overpersuasion

o·ver·per·suade

 (ō′vər-pər-swād′)
tr.v. o·ver·per·suad·ed, o·ver·per·suad·ing, o·ver·per·suades
To persuade (someone) to act contrary to inclination or choice.

o′ver·per·sua′sion n.
American Heritage® Dictionary of the English Language, Fifth Edition. Copyright © 2016 by Houghton Mifflin Harcourt Publishing Company. Published by Houghton Mifflin Harcourt Publishing Company. All rights reserved.

overpersuasion

(ˌəʊvəpəˈsweɪʒən)
n
the act or instance of overpersuading someone
Collins English Dictionary – Complete and Unabridged, 12th Edition 2014 © HarperCollins Publishers 1991, 1994, 1998, 2000, 2003, 2006, 2007, 2009, 2011, 2014
References in periodicals archive ?
(192) Influencing the testator typically takes the form of overpersuasion or coercion sufficient to destroy the free agency of the testator.
(83) And a very recent review has found that the long-alleged susceptibility of jurors to overpersuasion by neuroscience evidence has "little empirical support." (84)
As a result, it should come as little surprise that we know from the research that people become less gullible and less prone to overpersuasion when there is an opportunity for opposing parties to challenge experts and their expertise.
(376) Reform undertaken in this more transparent manner would invite a balancing of deterrence and punishment objectives with the risk that punitive damages might aggravate the problem of strike suits or magnify the cost of error in policing the murky line between permissible persuasion and impermissible overpersuasion. A danger of Realist tort is that it invites thoughtless imposition of punitive damages for no reason other than the disappointed beneficiary's choice to plead his claim in tort.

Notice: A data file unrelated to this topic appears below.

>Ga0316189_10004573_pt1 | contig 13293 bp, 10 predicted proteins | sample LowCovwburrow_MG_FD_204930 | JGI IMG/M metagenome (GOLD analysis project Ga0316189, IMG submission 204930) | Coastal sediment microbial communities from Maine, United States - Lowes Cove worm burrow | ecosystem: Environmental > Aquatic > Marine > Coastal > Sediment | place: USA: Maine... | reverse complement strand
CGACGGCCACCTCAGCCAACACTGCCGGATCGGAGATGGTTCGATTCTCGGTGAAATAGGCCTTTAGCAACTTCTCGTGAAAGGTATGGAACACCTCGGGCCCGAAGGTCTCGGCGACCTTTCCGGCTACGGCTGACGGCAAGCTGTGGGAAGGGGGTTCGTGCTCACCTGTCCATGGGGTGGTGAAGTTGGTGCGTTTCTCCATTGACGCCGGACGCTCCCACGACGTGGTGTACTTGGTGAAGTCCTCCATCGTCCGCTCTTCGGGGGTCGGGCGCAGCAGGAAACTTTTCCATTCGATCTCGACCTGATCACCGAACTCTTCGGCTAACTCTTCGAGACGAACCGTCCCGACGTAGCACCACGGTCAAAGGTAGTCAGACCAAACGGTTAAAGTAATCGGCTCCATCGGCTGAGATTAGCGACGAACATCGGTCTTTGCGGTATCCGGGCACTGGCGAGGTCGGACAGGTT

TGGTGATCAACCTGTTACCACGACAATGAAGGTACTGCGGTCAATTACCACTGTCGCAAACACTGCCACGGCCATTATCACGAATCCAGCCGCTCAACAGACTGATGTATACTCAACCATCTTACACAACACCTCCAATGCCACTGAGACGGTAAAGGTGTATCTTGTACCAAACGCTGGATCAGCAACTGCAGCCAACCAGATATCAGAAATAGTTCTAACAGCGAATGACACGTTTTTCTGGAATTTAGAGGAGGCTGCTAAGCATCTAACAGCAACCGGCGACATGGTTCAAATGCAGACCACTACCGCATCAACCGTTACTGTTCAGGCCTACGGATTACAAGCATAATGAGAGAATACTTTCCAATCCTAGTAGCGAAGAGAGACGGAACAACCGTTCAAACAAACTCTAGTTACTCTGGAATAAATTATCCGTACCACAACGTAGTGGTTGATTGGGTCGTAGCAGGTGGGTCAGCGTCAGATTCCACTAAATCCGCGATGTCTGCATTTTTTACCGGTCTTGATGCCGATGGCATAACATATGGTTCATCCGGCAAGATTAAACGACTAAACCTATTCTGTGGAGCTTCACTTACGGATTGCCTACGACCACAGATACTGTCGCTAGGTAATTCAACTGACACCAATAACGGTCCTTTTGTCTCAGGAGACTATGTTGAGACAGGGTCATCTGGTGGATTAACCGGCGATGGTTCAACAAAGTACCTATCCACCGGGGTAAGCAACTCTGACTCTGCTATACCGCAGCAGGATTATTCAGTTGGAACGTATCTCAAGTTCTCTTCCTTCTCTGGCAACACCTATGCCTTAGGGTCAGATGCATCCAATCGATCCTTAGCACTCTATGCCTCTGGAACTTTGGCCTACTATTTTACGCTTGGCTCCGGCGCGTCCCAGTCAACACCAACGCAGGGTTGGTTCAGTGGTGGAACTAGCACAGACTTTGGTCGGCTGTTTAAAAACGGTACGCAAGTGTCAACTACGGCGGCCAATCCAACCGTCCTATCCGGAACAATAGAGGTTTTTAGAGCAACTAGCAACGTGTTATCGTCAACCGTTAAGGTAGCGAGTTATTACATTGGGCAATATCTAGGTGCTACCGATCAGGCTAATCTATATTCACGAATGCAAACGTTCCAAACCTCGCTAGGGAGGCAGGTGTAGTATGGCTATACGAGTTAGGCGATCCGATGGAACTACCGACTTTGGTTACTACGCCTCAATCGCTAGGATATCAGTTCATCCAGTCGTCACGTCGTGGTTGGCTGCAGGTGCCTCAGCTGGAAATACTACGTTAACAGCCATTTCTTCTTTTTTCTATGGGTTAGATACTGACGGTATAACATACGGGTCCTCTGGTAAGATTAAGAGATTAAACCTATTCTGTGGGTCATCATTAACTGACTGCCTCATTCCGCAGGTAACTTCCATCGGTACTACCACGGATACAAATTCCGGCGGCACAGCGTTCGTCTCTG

Undue influence involves "excessive and unfair persuasion, sufficient to overcome the free will of the transferor, between parties who occupy either a confidential relation or a relation of dominance on one side and subservience on the other." (383) The concept is meant to capture "overreaching" and "overpersuasion" (384) forms of mistreatment that are less overtly coercive than fraud or force or threat of force.
1919), the court states that "[u]ndue influence comprehends overpersuasion, coercion, or force that destroys or hampers the free agency and will power of the testator." The court later expanded on this definition in In re Starr's Estate, 170 So.
A voluntary confession, in the context of criminal proceedings, is only considered voluntary if given, "freely, with full knowledge of its nature and consequences" and is not obtained through, "overpersuasion, coercion, or compromise of benefit." (152) Consistently, voluntary waivers of constitutional rights must be "knowing and intelligent." (153) Applying these criteria to pregnancy schools, enrollment is only voluntary if pregnant and parenting students are fully cognizant of all the educational options available to them and their decisions are made without overpersuasion, coercion, or compromise of their educational benefits.
You have just been telling me how much you like to be conquered, and, how pleasant overpersuasion is to you.
Undue influence involves the combination of overpersuasion by one party and vulnerability on the part of the other.(167) A party often is vulnerable because of the emotional strain of an impending marriage, caused by both the event itself and the stress that often comes with its planning.